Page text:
"It basically has been a night and day experience since we moved to Flare for our Web Help and print manual–both internally and for our client's many different users."| Software Engineering Professionals (SEP)
Software Engineering Professionals (SEP) has more than two decades of success in developing custom software solutions to address the business and technology challenges of its clients. For one client, a large aerospace company, the solution includes a website that supports users with different levels of site access. Today, SEP relies on MadCap Flare to create and publish easy-to-navigate, context-sensitive Web Help and print manuals for these users–all from the same Flare project.
For many years, SEP relied on its own homegrown software to produce the aerospace company's online Help. However, the development model for the permission-based website was complicated. Moreover, it did not offer authors a what-you-see-is-what-you-get (WYSIWYG) view and could not publish print documentation. So when SEP was redesigning the website, the company decided it was the right time to look at authoring software alternatives on the market.
"What drew me to Flare is you could create Help content very much in a WYSIWYG style on the screen," recalled Julie Ohri, SEP software engineer. "However, the real draw was Flare's single-sourcing, which would let us create a PDF manual and versions of Web Help for different levels of users."
For nearly three years, SEP has used MadCap Flare to deliver versions of Web Help for three levels of users: basic, intermediate, and high level, along with PDF version of the Help manual.
"With the single-sourcing in Flare, it just takes a click of the button to select the different targets where we want to publish our content, whether it's to a Web Help page or a PDF," Ms. Ohri observed.
Two other factors that help to streamline the process are the ability of Flare to import content from Microsoft Word, and the separation of content from style in Flare.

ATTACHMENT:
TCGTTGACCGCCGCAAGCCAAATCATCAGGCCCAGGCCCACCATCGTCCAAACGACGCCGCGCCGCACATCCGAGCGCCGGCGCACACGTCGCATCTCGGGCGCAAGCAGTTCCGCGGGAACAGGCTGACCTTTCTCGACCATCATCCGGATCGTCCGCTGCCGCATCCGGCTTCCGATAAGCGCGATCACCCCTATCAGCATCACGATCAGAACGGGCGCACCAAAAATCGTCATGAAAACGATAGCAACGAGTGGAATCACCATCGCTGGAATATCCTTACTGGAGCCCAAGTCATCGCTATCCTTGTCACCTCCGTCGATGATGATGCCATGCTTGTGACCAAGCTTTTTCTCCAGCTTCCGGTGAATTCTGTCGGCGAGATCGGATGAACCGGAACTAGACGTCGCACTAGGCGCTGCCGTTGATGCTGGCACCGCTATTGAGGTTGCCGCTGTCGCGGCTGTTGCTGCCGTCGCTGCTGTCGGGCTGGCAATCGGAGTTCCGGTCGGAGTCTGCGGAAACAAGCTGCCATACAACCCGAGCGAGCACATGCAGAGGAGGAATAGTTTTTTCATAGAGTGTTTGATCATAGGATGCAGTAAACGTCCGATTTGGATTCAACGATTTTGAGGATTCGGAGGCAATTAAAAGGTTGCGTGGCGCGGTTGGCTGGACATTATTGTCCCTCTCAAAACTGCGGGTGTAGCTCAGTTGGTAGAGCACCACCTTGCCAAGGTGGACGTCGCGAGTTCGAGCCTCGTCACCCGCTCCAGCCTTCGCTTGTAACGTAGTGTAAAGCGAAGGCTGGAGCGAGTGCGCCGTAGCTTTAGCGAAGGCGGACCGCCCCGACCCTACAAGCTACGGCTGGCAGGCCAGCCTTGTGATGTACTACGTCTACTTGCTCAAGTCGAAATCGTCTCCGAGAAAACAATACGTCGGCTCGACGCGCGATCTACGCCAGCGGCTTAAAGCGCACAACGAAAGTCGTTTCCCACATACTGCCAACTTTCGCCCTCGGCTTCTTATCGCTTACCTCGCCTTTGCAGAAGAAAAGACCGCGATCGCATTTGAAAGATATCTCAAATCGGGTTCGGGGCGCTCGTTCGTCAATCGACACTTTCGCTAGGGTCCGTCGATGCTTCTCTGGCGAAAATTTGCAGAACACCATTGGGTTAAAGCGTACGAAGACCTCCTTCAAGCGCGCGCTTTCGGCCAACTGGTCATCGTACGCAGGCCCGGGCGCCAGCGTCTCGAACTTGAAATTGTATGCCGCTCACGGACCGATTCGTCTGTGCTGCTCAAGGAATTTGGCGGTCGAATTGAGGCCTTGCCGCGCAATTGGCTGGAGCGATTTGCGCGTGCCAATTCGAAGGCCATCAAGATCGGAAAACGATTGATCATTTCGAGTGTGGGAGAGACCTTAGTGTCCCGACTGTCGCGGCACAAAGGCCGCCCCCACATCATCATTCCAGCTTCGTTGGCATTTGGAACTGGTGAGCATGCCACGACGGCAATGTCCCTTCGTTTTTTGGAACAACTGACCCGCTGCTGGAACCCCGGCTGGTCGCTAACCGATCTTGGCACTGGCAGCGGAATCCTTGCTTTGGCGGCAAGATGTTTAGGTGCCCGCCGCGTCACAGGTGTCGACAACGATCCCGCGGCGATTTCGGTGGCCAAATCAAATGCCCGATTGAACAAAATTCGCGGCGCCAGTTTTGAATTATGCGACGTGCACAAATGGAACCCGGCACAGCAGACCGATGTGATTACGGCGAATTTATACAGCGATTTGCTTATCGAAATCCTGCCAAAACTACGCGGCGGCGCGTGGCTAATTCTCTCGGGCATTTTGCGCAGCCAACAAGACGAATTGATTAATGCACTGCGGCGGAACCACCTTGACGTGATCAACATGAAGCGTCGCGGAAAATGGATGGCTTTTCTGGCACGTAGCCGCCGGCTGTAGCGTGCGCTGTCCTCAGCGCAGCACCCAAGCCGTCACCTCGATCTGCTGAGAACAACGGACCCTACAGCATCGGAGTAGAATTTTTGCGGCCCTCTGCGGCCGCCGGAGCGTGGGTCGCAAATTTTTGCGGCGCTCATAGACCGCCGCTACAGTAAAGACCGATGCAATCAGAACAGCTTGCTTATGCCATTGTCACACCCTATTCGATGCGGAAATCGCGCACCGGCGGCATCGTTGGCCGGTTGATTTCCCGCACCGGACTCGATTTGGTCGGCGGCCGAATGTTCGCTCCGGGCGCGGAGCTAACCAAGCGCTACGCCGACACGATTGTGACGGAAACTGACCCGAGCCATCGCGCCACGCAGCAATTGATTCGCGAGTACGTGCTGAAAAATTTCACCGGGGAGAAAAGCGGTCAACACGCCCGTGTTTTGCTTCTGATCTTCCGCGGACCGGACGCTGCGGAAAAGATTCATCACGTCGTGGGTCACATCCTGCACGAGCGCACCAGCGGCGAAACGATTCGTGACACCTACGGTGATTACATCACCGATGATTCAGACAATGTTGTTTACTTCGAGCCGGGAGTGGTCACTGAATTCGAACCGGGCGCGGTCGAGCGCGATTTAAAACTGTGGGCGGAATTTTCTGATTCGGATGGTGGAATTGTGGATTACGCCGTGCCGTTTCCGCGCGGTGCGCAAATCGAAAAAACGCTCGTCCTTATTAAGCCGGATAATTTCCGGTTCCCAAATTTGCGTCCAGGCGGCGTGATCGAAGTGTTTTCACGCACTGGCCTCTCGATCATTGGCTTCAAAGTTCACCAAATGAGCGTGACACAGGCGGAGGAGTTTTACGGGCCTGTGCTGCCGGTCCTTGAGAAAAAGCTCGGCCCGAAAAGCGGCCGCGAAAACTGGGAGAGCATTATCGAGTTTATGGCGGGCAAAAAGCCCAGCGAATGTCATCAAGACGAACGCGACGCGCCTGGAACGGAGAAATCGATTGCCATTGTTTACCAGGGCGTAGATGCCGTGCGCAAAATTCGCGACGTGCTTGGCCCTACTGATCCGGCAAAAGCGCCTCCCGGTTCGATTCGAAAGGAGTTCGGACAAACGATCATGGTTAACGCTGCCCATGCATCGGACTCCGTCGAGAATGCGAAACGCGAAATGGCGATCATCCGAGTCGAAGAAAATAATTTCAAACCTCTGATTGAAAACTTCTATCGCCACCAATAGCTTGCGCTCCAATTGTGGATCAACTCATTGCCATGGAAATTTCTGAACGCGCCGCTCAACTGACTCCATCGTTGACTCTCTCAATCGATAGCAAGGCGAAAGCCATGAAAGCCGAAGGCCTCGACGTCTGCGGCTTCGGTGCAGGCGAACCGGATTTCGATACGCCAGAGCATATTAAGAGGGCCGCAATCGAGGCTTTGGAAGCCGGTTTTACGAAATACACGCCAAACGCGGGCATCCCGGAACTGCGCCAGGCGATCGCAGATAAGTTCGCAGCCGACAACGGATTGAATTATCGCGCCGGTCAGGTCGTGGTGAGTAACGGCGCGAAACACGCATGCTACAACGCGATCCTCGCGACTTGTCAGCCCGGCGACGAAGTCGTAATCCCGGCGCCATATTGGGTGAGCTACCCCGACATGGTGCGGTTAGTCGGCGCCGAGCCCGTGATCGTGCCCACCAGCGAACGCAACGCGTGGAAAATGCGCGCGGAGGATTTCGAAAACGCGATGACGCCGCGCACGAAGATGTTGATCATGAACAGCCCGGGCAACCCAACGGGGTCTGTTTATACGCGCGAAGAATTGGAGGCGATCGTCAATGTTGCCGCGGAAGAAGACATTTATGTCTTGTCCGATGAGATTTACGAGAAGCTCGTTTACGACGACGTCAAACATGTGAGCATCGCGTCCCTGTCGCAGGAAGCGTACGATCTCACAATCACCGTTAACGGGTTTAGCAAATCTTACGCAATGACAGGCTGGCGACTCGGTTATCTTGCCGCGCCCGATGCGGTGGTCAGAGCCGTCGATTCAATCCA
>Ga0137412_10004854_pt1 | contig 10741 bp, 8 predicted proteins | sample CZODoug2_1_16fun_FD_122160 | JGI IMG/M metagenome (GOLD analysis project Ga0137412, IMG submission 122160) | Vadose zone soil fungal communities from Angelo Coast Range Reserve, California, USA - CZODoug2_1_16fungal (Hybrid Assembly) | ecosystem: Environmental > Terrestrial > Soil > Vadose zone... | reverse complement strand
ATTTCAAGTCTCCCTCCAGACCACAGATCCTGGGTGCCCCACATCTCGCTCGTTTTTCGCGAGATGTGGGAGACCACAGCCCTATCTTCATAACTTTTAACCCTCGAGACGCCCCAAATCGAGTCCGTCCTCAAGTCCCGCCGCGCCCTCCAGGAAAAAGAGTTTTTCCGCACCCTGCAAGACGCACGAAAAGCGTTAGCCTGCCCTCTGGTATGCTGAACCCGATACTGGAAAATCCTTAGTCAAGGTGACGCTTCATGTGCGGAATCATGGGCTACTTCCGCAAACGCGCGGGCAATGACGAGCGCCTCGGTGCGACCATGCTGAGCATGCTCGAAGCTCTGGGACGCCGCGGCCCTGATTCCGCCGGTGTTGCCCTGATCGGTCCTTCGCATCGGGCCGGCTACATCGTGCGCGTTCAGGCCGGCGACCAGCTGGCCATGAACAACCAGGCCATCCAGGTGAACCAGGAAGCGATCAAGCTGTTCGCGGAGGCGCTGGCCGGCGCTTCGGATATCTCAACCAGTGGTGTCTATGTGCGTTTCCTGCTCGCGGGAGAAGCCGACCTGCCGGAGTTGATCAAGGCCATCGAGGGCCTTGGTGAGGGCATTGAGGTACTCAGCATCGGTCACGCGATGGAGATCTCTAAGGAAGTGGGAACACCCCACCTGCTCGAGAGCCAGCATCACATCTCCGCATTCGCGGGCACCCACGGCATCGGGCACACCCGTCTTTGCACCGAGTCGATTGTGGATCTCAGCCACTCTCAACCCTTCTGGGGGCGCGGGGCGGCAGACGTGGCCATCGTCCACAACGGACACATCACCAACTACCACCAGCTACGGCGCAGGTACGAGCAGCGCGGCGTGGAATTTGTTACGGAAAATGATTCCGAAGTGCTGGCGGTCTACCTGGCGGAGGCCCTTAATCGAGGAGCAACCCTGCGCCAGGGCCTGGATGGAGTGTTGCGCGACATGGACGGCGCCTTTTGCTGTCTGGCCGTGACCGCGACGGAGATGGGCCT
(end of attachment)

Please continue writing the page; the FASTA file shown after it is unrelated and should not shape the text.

"A lot of times, I want the engineers to write their own Help," Ms. Ohri explains. "Flare gives me the ability to import their content from Word. Then I just have to edit the content for look and feel."
SEP also has taken advantage of Flare's integration with the Microsoft Team Foundation Server (TFS) to implement version control.
"We keep all Help content source controlled," Ms. Ohri notes. "Flare lets me check things in and out from the tool itself, and we use the command line for Flare to generate Help on the fly every time we release a new version of the software."
Ms. Ohri added, "Having our Flare content in source control with the software is very convenient, and if I'm out of the office, anyone can access it."
The website for the aerospace client is actually a suite of websites for the three different levels of users. Flare enables the Web Help on each of these sites to have its own look-and-feel as well as content that is geared toward the users' varying needs.
"Flare lets us use conditional tags at the target level and page level to make sure that only relevant content is published for each group of users," Ms. Ohri says.
At the same time, Ms. Ohri notes, "The templating in Flare lets us give the Help a different look, including different logos, depending on which website the user pulls the information from. Help will change based on where users pull that information from. It makes good use of single- source."
The search functionality in Flare and ability to generate context-sensitive Help also have helped to enrich the users' Web Help experiences.
"Now through our Flare-based Help, users can search for features on the website, and Flare will get them to the Web page they need by clicking on the Help button," Ms. Ohri explains. "The users really appreciate the improvements we've made; they like the ease-of-use and professional look our Help."
The print manual also has been a popular option with users, Ms. Ohri says. "We make the full manual available from our website with the click of a button for those users who want to download all the information. Many of them like to use the printed copies for training."
Looking back, Ms. Ohri observes, "It basically has been a night and day experience since we moved to Flare for our Web Help and print manual–both internally and for our client's many different users.